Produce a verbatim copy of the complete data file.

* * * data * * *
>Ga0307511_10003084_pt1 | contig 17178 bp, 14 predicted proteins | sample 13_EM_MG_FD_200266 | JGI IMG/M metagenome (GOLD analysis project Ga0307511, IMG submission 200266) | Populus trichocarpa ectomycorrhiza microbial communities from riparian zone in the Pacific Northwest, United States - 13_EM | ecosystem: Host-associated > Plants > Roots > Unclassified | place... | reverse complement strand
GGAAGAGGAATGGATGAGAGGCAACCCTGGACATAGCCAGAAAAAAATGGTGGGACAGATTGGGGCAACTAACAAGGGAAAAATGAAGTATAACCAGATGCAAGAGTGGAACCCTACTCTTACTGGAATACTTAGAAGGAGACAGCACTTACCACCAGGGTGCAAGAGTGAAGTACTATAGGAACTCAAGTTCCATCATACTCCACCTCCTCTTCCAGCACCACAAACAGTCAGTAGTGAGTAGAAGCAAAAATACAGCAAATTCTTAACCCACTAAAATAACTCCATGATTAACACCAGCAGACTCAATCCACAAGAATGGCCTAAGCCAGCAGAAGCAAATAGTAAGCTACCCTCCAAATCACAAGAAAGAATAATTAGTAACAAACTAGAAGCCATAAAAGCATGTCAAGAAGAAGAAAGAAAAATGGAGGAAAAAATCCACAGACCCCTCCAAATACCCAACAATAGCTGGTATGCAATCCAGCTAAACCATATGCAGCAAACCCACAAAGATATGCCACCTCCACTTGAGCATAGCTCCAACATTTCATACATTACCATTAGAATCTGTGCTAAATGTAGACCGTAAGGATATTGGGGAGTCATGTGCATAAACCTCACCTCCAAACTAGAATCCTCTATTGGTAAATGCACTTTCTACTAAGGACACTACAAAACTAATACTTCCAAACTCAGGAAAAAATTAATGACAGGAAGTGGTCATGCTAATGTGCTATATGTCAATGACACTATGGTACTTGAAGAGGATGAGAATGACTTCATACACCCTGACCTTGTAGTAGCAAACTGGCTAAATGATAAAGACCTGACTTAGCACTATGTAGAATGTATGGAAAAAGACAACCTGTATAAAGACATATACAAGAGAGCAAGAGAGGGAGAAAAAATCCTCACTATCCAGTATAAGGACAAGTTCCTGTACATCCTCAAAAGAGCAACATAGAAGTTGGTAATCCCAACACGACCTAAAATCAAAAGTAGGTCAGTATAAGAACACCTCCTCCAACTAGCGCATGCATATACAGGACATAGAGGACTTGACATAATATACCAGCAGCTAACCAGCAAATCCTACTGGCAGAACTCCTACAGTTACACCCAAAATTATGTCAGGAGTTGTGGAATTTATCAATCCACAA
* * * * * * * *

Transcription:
>Ga0307511_10003084_pt1 | contig 17178 bp, 14 predicted proteins | sample 13_EM_MG_FD_200266 | JGI IMG/M metagenome (GOLD analysis project Ga0307511, IMG submission 200266) | Populus trichocarpa ectomycorrhiza microbial communities from riparian zone in the Pacific Northwest, United States - 13_EM | ecosystem: Host-associated > Plants > Roots > Unclassified | place... | reverse complement strand
GGAAGAGGAATGGATGAGAGGCAACCCTGGACATAGCCAGAAAAAAATGGTGGGACAGATTGGGGCAACTAACAAGGGAAAAATGAAGTATAACCAGATGCAAGAGTGGAACCCTACTCTTACTGGAATACTTAGAAGGAGACAGCACTTACCACCAGGGTGCAAGAGTGAAGTACTATAGGAACTCAAGTTCCATCATACTCCACCTCCTCTTCCAGCACCACAAACAGTCAGTAGTGAGTAGAAGCAAAAATACAGCAAATTCTTAACCCACTAAAATAACTCCATGATTAACACCAGCAGACTCAATCCACAAGAATGGCCTAAGCCAGCAGAAGCAAATAGTAAGCTACCCTCCAAATCACAAGAAAGAATAATTAGTAACAAACTAGAAGCCATAAAAGCATGTCAAGAAGAAGAAAGAAAAATGGAGGAAAAAATCCACAGACCCCTCCAAATACCCAACAATAGCTGGTATGCAATCCAGCTAAACCATATGCAGCAAACCCACAAAGATATGCCACCTCCACTTGAGCATAGCTCCAACATTTCATACATTACCATTAGAATCTGTGCTAAATGTAGACCGTAAGGATATTGGGGAGTCATGTGCATAAACCTCACCTCCAAACTAGAATCCTCTATTGGTAAATGCACTTTCTACTAAGGACACTACAAAACTAATACTTCCAAACTCAGGAAAAAATTAATGACAGGAAGTGGTCATGCTAATGTGCTATATGTCAATGACACTATGGTACTTGAAGAGGATGAGAATGACTTCATACACCCTGACCTTGTAGTAGCAAACTGGCTAAATGATAAAGACCTGACTTAGCACTATGTAGAATGTATGGAAAAAGACAACCTGTATAAAGACATATACAAGAGAGCAAGAGAGGGAGAAAAAATCCTCACTATCCAGTATAAGGACAAGTTCCTGTACATCCTCAAAAGAGCAACATAGAAGTTGGTAATCCCAACACGACCTAAAATCAAAAGTAGGTCAGTATAAGAACACCTCCTCCAACTAGCGCATGCATATACAGGACATAGAGGACTTGACATAATATACCAGCAGCTAACCAGCAAATCCTACTGGCAGAACTCCTACAGTTACACCCAAAATTATGTCAGGAGTTGTGGAATTTATCAATCCACAA